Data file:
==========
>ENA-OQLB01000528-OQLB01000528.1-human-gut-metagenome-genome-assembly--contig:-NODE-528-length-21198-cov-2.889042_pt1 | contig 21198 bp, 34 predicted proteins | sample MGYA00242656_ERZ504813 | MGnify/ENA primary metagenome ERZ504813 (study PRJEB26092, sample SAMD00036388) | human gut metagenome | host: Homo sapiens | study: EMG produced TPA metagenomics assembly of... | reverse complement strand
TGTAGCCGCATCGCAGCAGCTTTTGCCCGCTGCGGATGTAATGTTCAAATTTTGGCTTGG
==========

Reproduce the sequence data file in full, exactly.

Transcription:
>ENA-OQLB01000528-OQLB01000528.1-human-gut-metagenome-genome-assembly--contig:-NODE-528-length-21198-cov-2.889042_pt1 | contig 21198 bp, 34 predicted proteins | sample MGYA00242656_ERZ504813 | MGnify/ENA primary metagenome ERZ504813 (study PRJEB26092, sample SAMD00036388) | human gut metagenome | host: Homo sapiens | study: EMG produced TPA metagenomics assembly of... | reverse complement strand
TGTAGCCGCATCGCAGCAGCTTTTGCCCGCTGCGGATGTAATGTTCAAATTTTGGCTTGG